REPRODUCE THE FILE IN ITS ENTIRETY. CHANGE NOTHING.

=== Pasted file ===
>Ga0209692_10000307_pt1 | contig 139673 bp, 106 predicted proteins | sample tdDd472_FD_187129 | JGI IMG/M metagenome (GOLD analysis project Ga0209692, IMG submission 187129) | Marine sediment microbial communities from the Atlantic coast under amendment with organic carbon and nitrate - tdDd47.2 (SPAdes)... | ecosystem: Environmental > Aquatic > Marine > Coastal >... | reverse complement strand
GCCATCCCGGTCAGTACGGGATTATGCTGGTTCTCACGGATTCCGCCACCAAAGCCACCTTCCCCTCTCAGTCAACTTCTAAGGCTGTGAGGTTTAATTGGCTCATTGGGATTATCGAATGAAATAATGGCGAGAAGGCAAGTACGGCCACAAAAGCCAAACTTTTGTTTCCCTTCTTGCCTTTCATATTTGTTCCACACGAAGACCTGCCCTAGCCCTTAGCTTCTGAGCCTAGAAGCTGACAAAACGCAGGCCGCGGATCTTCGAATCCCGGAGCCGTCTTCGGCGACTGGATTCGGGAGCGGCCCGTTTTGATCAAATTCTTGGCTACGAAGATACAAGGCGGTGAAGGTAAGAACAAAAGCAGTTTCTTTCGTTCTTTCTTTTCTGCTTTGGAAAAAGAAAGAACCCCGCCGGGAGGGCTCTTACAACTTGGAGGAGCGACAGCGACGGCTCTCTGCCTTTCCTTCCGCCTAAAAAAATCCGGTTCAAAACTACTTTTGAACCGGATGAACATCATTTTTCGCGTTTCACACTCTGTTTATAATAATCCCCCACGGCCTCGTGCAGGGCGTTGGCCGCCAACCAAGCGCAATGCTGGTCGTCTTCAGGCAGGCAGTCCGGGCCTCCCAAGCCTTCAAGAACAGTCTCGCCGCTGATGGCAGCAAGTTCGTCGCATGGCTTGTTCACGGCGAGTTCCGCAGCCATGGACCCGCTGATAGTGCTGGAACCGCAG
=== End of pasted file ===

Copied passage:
>Ga0209692_10000307_pt1 | contig 139673 bp, 106 predicted proteins | sample tdDd472_FD_187129 | JGI IMG/M metagenome (GOLD analysis project Ga0209692, IMG submission 187129) | Marine sediment microbial communities from the Atlantic coast under amendment with organic carbon and nitrate - tdDd47.2 (SPAdes)... | ecosystem: Environmental > Aquatic > Marine > Coastal >... | reverse complement strand
GCCATCCCGGTCAGTACGGGATTATGCTGGTTCTCACGGATTCCGCCACCAAAGCCACCTTCCCCTCTCAGTCAACTTCTAAGGCTGTGAGGTTTAATTGGCTCATTGGGATTATCGAATGAAATAATGGCGAGAAGGCAAGTACGGCCACAAAAGCCAAACTTTTGTTTCCCTTCTTGCCTTTCATATTTGTTCCACACGAAGACCTGCCCTAGCCCTTAGCTTCTGAGCCTAGAAGCTGACAAAACGCAGGCCGCGGATCTTCGAATCCCGGAGCCGTCTTCGGCGACTGGATTCGGGAGCGGCCCGTTTTGATCAAATTCTTGGCTACGAAGATACAAGGCGGTGAAGGTAAGAACAAAAGCAGTTTCTTTCGTTCTTTCTTTTCTGCTTTGGAAAAAGAAAGAACCCCGCCGGGAGGGCTCTTACAACTTGGAGGAGCGACAGCGACGGCTCTCTGCCTTTCCTTCCGCCTAAAAAAATCCGGTTCAAAACTACTTTTGAACCGGATGAACATCATTTTTCGCGTTTCACACTCTGTTTATAATAATCCCCCACGGCCTCGTGCAGGGCGTTGGCCGCCAACCAAGCGCAATGCTGGTCGTCTTCAGGCAGGCAGTCCGGGCCTCCCAAGCCTTCAAGAACAGTCTCGCCGCTGATGGCAGCAAGTTCGTCGCATGGCTTGTTCACGGCGAGTTCCGCAGCCATGGACCCGCTGATAGTGCTGGAACCGCAG